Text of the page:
Interview: Farmers and Fishermen
On the Lafourche bayou about an hour southwest of New Orleans, the Cajun people have passed along shrimp trawling as a way of life for generations. We timed our visit for the Blessing of the Fleet, an annual tradition at the start of the shrimping season intended to ensure a bountiful harvest and safety on the water.
A dozen wooden boats decorated in American flags, blue and orange banners boasting “Shrimp,” and metallic streamers paraded proudly up and down the 100 foot-wide channel, an offshoot of the Mississippi River. Each was crowned with scaffolding that resembled two giant ladders with bars connecting them. These structures support trawling, or dragging of weighted nets across the ocean and bayou floor in order to catch the shrimp that live there.* A Filipino Catholic priest stood at the bow of the lead boat, chanted prayers and asked for God’s blessings.
We rode on the lead boat as well, took pictures and talked to the locals crowded aboard. The people were as colorful as their boats, with thick, twangy accents that sounded more Bostonian than Southern. Many of the older generation still speak French, as the Cajun’s ancestors first immigrated to this area from Nova Scotia in the French-speaking part of Canada. They’re obviously proud of their unique culture—and the fact that they contribute significantly to the 40 percent of US seafood supplied from Louisiana’s waters.
“We’re not American, we’re Cajun,” said Scott, a shrimper in his mid-40s with the clean-cut look of Harry Potter grown up. “We love food, we love our families, we love the church, and we love to fish.”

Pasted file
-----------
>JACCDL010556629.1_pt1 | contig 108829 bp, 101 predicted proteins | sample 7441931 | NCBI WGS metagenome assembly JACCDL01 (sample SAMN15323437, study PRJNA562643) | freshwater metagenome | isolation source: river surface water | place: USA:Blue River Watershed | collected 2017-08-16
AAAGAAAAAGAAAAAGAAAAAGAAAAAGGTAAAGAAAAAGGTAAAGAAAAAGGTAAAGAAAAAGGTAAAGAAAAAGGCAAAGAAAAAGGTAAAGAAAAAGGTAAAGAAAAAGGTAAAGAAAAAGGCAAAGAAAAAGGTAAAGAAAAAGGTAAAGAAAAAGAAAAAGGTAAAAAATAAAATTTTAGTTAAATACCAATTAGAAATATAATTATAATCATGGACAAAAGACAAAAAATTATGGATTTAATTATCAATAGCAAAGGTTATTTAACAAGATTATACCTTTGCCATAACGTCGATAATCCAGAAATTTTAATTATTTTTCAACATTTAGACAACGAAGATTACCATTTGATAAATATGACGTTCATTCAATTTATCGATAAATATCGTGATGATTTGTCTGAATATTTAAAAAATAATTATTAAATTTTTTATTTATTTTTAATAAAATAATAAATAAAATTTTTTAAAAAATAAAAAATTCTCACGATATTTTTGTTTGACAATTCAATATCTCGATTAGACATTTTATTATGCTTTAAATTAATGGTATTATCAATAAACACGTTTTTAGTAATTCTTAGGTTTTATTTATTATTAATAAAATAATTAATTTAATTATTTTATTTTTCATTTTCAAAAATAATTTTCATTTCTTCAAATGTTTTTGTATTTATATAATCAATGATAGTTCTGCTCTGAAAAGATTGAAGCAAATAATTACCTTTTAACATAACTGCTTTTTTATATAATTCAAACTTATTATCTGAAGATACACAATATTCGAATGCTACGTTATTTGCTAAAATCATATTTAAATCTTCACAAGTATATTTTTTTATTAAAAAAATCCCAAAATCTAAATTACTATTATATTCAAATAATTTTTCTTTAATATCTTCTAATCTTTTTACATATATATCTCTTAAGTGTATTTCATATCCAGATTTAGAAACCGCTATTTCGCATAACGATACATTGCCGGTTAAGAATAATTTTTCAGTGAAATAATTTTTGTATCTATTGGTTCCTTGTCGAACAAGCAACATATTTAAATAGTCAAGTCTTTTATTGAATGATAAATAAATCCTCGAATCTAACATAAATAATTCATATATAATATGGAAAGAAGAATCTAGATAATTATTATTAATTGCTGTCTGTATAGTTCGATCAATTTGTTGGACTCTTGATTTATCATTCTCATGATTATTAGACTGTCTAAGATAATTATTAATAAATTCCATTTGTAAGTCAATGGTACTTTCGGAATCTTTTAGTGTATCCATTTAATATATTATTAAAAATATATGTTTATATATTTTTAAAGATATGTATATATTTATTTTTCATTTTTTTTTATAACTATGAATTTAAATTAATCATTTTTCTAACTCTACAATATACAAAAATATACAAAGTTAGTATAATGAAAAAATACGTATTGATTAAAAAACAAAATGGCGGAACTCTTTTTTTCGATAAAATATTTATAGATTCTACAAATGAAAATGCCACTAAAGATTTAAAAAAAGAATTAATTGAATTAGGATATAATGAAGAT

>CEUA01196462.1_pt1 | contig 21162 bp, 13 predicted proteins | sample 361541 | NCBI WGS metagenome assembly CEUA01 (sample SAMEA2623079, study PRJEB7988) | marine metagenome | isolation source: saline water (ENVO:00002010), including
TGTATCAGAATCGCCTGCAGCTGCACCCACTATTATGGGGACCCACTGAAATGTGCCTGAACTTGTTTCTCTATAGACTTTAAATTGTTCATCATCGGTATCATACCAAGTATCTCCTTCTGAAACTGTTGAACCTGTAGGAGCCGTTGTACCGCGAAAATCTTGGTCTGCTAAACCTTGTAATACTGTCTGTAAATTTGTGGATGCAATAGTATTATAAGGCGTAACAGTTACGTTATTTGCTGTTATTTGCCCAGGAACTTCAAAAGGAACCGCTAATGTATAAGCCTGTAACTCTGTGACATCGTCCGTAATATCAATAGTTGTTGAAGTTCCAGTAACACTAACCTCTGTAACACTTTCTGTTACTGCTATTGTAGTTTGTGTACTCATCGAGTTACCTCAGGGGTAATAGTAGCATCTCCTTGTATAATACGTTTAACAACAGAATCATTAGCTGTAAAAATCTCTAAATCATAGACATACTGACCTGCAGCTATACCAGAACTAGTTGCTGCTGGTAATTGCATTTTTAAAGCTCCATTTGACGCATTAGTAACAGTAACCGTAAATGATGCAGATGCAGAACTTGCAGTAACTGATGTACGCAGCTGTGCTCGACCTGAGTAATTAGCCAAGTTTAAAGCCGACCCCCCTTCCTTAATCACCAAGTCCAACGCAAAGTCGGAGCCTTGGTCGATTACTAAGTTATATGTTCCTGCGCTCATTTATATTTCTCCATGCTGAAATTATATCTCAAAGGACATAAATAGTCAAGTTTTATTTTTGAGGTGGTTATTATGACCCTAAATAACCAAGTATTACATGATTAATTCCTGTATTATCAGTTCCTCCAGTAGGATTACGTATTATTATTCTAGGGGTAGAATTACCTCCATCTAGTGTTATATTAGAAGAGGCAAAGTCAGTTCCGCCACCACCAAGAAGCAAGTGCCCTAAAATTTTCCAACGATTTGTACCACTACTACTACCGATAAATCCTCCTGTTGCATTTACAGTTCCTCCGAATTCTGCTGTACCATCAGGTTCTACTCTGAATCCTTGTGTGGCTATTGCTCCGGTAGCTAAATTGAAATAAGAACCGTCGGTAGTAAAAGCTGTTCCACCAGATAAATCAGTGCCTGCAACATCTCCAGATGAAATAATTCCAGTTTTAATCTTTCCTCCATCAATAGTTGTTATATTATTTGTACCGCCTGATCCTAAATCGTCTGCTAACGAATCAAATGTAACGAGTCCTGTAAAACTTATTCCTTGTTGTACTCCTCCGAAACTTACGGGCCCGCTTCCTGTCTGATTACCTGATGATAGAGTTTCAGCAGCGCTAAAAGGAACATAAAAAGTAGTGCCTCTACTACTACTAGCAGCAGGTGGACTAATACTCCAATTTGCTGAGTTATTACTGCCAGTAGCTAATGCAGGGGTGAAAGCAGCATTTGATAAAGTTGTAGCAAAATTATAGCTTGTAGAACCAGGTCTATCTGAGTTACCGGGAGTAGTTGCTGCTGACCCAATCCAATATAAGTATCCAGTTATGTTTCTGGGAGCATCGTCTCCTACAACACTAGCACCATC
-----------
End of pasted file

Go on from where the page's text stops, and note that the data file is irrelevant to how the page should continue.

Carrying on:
“Fishing means freedom,” our boat captain Terry told us. His deeply lined face traced a lifetime on the water. “The roar of the engine is like music to our ears.”
Scott concured. “When we get tired of being on land, we go out. We say, ‘I don’t know where I’ll go or when I’ll get back.’”
Sadly, the Cajun way of life is gradually dying out due to pressure from a number of factors, all related to water. The land is rapidly sinking because Louisiana’s wetlands have been nearly destroyed. Hurricanes, which are growing increasingly frequent and powerful due to climate change, threaten to wipe the town off the map. And local young people are leaving for jobs in big cities in part because the Dead Zone is eradicating the Gulf of Mexico’s shrimp supplies.
When the boat parade came to an end, everyone filed directly into the Catholic church at the bayou’s edge for mass. An hour later, the church doors swung open and 200 of the warmest, most enthusiastic people we had ever met poured into the recreational hall for the celebratory feast. We excitedly joined them. A five-piece band played everything from French Cajun classics to modern Nashville hits as the crowd devoured vast quantities of barbequed meats, potato salad, and fried pork rinds. “What happened to the vegetables?” MeiMei asks.
“It’s time for desert!” Sybil, the head chef, said, guiding us to three tables stacked high with sweets. Ben enjoyed the chocolate cake. Jos loved the bread pudding.
It was not time to go home yet, though. A sprite 75-year-old man walked up to me and demanded, “Young lady, you come here now!” We do a Cajun jig while the crowd watched. Then Ali and Duff joined in, learning the steps to a line dance. By the end of the song, we were all in hysterics.
We headed out the door floating on a cloud of well-wishes, hugs, huge smiles, and sincere invitations to come back soon. Duff carried an enormous paper bag that Sybil had given him at the last minute.
“What’s that?” I asked.
“More dessert!” he replied with a grin.
*Trawling can cause significant environmental damage to the ocean floor, and shrimping generates wasted by-catch. But that’s a story for another time. Industrial fisheries do far more harm than these individual operators. Fishing and shrimping are regulated by the government to make them as least damaging as possible, so American shrimp are less harmful than shrimp from other countries. New, sustainable practices also are starting to be implemented.